Advice sessions for Adoption Awareness Week

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Derby City Council is celebrating National Adoption Week from 3rd to 9th November with a series of events to raise awareness about adoption.

The Council’s Adoption Service will target families who live outside the city to give parents and children the opportunity to have a fresh beginning.

A Sutton mum who adopted her son aged four months four years ago explained she was advised to look further afield than Nottinghamshire when she wanted to adopt.

Becky, 41 (we have not used her surname)said: “We used Derby because Social Services have their own children on the book and say there is a higher chance that the birth family wouldn’t live close to us.

“We were advised to go a little bit further afield because the child may have had a bad start in life.”

Becky and her partner who did not want their surnames to be revealed, adopted their son when he was just four months old.

The couple discovered they are both infertile and had no chance of having children of their own.

She said: “It was about our desire to be parents, but as soon as we started the process it was about our desire to look after this child who had a bad start in life.

“We feel very very lucky given that choice for him to come to us and make our dreams come true - it is a special and magical thing.”

She described the adoption process as difficult and intrusive but ‘worth every second’.

“It is far and away the most rewarding thing we have ever done,” said Becky.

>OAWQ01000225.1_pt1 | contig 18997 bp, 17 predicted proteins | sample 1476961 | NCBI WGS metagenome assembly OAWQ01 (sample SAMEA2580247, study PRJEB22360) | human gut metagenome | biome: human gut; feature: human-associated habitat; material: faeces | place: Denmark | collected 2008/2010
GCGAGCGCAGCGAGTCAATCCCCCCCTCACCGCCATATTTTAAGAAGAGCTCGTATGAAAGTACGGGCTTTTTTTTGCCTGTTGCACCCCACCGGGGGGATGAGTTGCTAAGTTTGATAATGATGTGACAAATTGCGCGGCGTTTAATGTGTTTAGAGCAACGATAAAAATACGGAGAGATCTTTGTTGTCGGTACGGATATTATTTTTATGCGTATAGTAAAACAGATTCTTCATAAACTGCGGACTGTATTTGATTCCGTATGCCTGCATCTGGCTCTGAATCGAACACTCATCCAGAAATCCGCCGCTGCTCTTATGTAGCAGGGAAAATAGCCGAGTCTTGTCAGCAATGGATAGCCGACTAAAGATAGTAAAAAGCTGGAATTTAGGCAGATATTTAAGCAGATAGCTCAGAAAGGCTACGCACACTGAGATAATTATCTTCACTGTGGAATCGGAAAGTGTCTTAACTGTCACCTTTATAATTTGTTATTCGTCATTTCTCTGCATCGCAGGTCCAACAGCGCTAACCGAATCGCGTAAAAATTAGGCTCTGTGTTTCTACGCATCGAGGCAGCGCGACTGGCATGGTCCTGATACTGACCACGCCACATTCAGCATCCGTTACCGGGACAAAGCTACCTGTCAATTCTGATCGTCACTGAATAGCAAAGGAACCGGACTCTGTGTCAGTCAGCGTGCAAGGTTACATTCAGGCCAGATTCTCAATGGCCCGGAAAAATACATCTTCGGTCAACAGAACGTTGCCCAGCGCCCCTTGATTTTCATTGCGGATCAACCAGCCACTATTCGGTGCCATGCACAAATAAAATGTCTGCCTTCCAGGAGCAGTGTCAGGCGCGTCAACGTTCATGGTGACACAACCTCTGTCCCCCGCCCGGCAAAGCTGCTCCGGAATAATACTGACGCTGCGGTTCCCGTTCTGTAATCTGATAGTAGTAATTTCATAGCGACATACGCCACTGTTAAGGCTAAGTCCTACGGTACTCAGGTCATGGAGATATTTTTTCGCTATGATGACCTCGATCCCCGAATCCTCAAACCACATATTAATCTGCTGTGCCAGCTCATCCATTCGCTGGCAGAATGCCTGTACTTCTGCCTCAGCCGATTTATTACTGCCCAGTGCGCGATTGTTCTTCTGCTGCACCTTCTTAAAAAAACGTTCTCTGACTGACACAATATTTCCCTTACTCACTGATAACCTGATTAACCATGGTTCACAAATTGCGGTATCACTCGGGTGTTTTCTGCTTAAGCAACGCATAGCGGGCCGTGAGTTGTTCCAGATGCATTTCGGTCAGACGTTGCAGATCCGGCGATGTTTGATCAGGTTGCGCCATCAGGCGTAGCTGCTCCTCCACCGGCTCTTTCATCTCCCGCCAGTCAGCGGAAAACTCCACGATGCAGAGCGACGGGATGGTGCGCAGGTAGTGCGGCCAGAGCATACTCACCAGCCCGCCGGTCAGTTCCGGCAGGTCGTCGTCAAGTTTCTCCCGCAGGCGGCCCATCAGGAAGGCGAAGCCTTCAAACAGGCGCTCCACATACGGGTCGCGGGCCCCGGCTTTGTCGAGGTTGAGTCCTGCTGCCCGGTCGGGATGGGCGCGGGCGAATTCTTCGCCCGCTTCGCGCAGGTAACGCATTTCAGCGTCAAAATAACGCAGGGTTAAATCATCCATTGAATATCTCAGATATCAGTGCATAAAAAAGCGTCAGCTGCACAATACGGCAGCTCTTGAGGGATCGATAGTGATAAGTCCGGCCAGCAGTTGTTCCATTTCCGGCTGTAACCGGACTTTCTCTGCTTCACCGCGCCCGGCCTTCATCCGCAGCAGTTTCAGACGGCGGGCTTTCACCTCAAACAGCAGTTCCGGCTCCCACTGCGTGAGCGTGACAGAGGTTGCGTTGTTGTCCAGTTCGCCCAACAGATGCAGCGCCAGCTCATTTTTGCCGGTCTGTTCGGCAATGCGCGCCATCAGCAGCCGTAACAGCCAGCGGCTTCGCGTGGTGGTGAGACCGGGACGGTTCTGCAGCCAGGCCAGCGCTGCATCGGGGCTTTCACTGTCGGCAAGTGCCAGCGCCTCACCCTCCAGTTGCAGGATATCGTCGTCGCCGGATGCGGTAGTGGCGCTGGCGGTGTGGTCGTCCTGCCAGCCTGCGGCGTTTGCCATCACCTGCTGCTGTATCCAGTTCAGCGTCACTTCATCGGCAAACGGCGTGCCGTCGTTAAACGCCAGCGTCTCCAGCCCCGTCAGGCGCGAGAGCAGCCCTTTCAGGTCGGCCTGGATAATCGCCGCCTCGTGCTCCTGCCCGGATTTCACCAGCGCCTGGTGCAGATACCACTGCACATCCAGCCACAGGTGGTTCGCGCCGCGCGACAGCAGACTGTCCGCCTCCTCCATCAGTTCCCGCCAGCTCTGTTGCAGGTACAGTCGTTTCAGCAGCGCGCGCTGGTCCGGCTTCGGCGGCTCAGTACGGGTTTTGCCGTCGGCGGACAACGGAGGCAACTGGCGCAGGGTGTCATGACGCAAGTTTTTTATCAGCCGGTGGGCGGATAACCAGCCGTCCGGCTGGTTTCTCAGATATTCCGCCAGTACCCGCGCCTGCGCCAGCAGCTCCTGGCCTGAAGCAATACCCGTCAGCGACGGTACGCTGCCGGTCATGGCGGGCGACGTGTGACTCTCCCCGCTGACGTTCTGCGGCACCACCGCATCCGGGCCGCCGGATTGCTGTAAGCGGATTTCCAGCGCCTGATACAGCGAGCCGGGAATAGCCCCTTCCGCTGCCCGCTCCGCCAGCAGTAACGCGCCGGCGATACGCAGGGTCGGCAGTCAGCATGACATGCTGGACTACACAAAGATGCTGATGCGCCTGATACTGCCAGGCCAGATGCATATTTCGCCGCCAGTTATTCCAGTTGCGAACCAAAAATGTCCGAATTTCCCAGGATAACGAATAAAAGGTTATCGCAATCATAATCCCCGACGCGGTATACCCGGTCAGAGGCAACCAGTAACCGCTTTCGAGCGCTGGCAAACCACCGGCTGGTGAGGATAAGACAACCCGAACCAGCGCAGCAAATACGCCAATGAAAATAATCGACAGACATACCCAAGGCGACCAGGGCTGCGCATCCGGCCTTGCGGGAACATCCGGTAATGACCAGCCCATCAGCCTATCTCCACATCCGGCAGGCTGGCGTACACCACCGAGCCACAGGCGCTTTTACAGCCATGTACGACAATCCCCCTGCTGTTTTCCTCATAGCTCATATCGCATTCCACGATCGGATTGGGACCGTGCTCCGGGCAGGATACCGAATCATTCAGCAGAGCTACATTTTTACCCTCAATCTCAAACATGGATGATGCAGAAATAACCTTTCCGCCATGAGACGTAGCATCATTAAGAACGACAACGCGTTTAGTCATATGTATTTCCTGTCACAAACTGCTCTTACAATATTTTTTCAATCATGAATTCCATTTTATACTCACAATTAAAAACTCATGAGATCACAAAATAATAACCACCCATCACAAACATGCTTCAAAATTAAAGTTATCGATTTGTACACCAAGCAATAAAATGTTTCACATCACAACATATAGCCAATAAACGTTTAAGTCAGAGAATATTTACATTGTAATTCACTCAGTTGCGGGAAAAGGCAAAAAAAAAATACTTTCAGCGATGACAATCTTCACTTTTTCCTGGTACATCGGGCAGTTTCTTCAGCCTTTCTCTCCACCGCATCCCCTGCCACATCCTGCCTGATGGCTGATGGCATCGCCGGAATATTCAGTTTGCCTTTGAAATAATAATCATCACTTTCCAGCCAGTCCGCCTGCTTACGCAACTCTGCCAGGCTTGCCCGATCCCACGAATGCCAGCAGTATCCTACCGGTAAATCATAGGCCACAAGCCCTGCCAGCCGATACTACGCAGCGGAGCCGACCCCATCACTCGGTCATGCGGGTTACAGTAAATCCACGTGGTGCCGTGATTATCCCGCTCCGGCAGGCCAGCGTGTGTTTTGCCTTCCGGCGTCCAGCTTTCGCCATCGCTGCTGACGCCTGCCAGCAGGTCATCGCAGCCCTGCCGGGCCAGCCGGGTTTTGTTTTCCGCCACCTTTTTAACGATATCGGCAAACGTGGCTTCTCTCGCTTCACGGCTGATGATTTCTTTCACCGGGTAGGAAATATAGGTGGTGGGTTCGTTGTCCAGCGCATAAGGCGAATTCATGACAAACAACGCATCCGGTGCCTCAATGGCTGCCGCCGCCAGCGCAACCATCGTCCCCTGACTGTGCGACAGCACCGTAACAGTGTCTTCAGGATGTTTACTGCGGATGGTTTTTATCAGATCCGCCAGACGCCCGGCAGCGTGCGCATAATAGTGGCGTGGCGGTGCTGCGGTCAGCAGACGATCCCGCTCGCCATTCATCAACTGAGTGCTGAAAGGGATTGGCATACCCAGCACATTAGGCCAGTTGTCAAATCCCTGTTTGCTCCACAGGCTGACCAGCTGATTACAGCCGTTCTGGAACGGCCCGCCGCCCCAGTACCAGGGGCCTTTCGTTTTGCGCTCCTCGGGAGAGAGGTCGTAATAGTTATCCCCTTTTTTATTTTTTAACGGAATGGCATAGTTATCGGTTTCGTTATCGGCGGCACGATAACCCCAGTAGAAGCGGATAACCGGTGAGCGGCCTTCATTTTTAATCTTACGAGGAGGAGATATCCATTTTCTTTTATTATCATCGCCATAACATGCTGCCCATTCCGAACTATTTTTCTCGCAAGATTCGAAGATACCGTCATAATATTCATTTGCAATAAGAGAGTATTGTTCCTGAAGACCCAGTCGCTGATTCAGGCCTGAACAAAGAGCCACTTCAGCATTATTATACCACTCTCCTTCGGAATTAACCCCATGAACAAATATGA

“The first thing you do is go for fertility treatment.

“It just didn’t go to plan. I just didn’t go for adoption at first - even I didn’t want anyone else’s child . When you find out you are infertile it is easy not to do it, but there are so many children out there who need families.”

The couple went through a three year process for adoption which Becky described as like ‘walking through treacle’.

“The first stage is finding out about it. We had a visit from two social workers which lasted about five hours. At that point they decided whether they wanted us to proceed. And they did it was wonderful.

“Then there was the preparation group, nine days of training, learning all about different kinds of children waiting for adoption.

“You learn about children who have had a really hard time and it can be harrowing.”

Thee couple then had 10 months of home assessment.

She said: “It was hugely emotional. I kept a diary - I struggle to read it now, things were so uncertain you don’t know what the future is.

Then we were linked with him and then the matching panel - it was utterly draining.

We didn’t tell anybody at all about what we were going through - then at work told them I would be on maternity leave the next day!

“As part of the process you identify what you are looking for. We said we would foster up to age three and a sibling group if it was available. So that wasn’t an issue to us but it was so good to find out we had a little one .

Having a young baby was so magical, giving him his first proper meal, watching his first steps and hear his first words - something we thought we would never have.”

From Monday 3rd to Friday 7th November, Derby City staff will travel to neighbouring towns and cities to raise awareness about adoption and encourage potential adopters to get in touch. Experts will be on hand to talk about adoption, provide written information and promote the benefits of keeping brothers and sisters together, as siblings are harder to place together.

Events will be held at:

Wednesday 5 November (10am to 4.30pm) – Broadway Cinema, Broad Street, Nottingham, NG1 3AL.

Monday 3 November (10.30am to 2.30pm) – Bakewell Market, near the Crescent, Bakewell.

Tuesday 4 November (6.30pm to 8.30pm) – Fostering and Adoption Office, Perth Street, Chaddesden, Derby, DE21 6XX.

To learn more about Derby City Council’s adoption service, please visit www.derby.gov.uk/adoption or telephone 01332 640880.